Types of Liabilities in Accounting Accounts Payable & More


Short-term liabilities are the debts or obligations due within the current period, which is usually one year. This means the bills and other debts owed must be paid within this period. This includes any obligations owed to other businesses, lenders, or customers.


But did you know that there were different types of liabilities? We explain current and long-term liabilities and how each type impacts your business. A chart of accounts is a list of account names used to label transactions and keep tabs on a company’s finances. Think of it as the filing cabinet for your small business’s accounting system. It organizes transactions into groups, which helps track money coming in and out of the company.

What Are Liabilities? Definition and Examples

Your utility bill would be considered a short-term liability. It categorizes transactions into primary accounts like assets, liabilities, equity, expenses and revenue. Sub-accounts can be used to categorize transactions further. A simple way to understand business liabilities is to look at how you pay for anything for your business. You either pay with cash from a checking account or borrow money. All borrowing creates a liability, including using a credit card.

How Do Liabilities Relate to Assets and Equity?

The accounting equation states that—assets = liabilities + equity. As a result, we can re-arrange the formula to read liabilities = assets – equity. Thus, the value of a firm’s total liabilities will equal the difference between the values of total assets and shareholders’ equity. If a firm takes on more liabilities without accumulating additional assets, it must result in a reduction in the value of the firm’s equity position.

Small businesses might record hundreds or thousands of transactions each year. These main accounts help organize transactions into coherent groups that you can use to analyze your business’s financial position. In fact, some of the most important financial reports — the balance sheet and income statement — are generated based on data from the chart of accounts’ main accounts.

Accounting reporting of liabilities

Using Apple’s https://quick-bookkeeping.net/ sheet from 2022, we can see how companies detail current and non-current liabilities in financial statements. The current liability deferred revenues reports the amount of money a company received from a customer for future services or future shipments of goods. Until the company delivers the services or goods, the company has an obligation to deliver them or to refund the customer’s money.

Long-term liabilities are vital for determining your business’s long-term solvency, or ability to meet long-term financial obligations. Your organization would fall into a solvency crisis if you are unable to pay the long-term liabilities when they are due. Suppose you have taken a loan of $10,000 that needs to be paid off in ten years. In that case, the loan amount is considered a long-term liability, while the next 12 month’s worth of interest and principal payments are considered short-term liabilities. There are two main types of liabilities, which include short-term liabilities and long-term liabilities.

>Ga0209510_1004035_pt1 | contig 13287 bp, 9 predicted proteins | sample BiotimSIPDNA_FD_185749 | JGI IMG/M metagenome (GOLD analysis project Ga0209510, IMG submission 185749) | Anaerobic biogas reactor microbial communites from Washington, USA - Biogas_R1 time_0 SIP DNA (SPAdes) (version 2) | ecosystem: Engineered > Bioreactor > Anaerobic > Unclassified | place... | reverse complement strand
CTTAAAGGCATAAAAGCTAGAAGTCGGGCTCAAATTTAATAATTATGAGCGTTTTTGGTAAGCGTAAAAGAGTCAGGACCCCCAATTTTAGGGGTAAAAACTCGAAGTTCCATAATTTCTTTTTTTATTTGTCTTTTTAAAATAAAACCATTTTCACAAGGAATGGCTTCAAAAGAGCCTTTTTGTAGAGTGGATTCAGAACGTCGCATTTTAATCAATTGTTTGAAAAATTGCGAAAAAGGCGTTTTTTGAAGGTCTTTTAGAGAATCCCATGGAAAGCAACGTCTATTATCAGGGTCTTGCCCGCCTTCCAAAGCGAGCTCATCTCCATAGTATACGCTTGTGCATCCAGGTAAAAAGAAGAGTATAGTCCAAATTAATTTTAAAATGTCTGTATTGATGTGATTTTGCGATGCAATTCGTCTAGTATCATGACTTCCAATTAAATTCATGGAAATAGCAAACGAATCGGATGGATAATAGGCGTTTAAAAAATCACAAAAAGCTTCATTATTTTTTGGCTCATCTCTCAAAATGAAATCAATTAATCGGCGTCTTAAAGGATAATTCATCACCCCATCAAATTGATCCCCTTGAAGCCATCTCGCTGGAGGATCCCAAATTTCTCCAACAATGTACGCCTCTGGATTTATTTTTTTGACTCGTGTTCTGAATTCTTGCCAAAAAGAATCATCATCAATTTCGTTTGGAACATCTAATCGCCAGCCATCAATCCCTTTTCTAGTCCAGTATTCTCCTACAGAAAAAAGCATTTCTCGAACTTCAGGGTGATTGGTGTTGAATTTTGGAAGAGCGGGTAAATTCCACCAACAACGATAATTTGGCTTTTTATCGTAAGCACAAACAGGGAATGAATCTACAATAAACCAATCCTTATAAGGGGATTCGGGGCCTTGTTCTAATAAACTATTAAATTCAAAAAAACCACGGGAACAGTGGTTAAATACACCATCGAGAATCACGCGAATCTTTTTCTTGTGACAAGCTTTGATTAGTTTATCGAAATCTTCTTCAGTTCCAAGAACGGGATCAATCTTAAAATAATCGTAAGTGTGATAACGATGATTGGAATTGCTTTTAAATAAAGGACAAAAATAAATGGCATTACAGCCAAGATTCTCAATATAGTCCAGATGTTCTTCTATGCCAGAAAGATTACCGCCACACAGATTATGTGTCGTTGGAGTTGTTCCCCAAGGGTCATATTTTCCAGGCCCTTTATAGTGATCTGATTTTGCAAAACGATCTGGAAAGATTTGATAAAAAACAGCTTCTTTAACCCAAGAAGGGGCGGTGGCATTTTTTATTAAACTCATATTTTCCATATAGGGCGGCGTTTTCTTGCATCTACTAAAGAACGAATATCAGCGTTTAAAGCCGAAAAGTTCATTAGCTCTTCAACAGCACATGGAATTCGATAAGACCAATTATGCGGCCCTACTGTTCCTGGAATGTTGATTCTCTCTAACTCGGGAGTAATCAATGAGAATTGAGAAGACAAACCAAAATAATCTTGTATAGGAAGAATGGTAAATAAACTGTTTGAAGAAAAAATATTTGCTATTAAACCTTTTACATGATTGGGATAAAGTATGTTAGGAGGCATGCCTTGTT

The difference between an expense and a liability

Referring again to the AT&T example, there are more items than your garden variety company that may list one or two items. Long-term debt, also known as bonds payable, is usually the largest liability and at the top of the list. In general, a liability is an obligation between one party and another not yet completed or paid for. Current liabilities are usually considered short-term and non-current liabilities are long-term .


The wages he owes these employees count as a liability. Interest accrued on debt that has not yet been invoiced by the lender. Compensation earned but not yet paid to employees as of the balance sheet date.

When they are delivered, the company will reduce this liability and increase its revenues. Other accrued expenses and liabilities is a current liability that reports the amounts that a company has incurred other than the amounts already recorded in Accounts Payable. Generally, liability refers to the state of being responsible for something, and this term can refer to any money or service owed to another party. Tax liability, for example, can refer to the property taxes that a homeowner owes to the municipal government or the income tax he owes to the federal government. When a retailer collects sales tax from a customer, they have a sales tax liability on their books until they remit those funds to the county/city/state.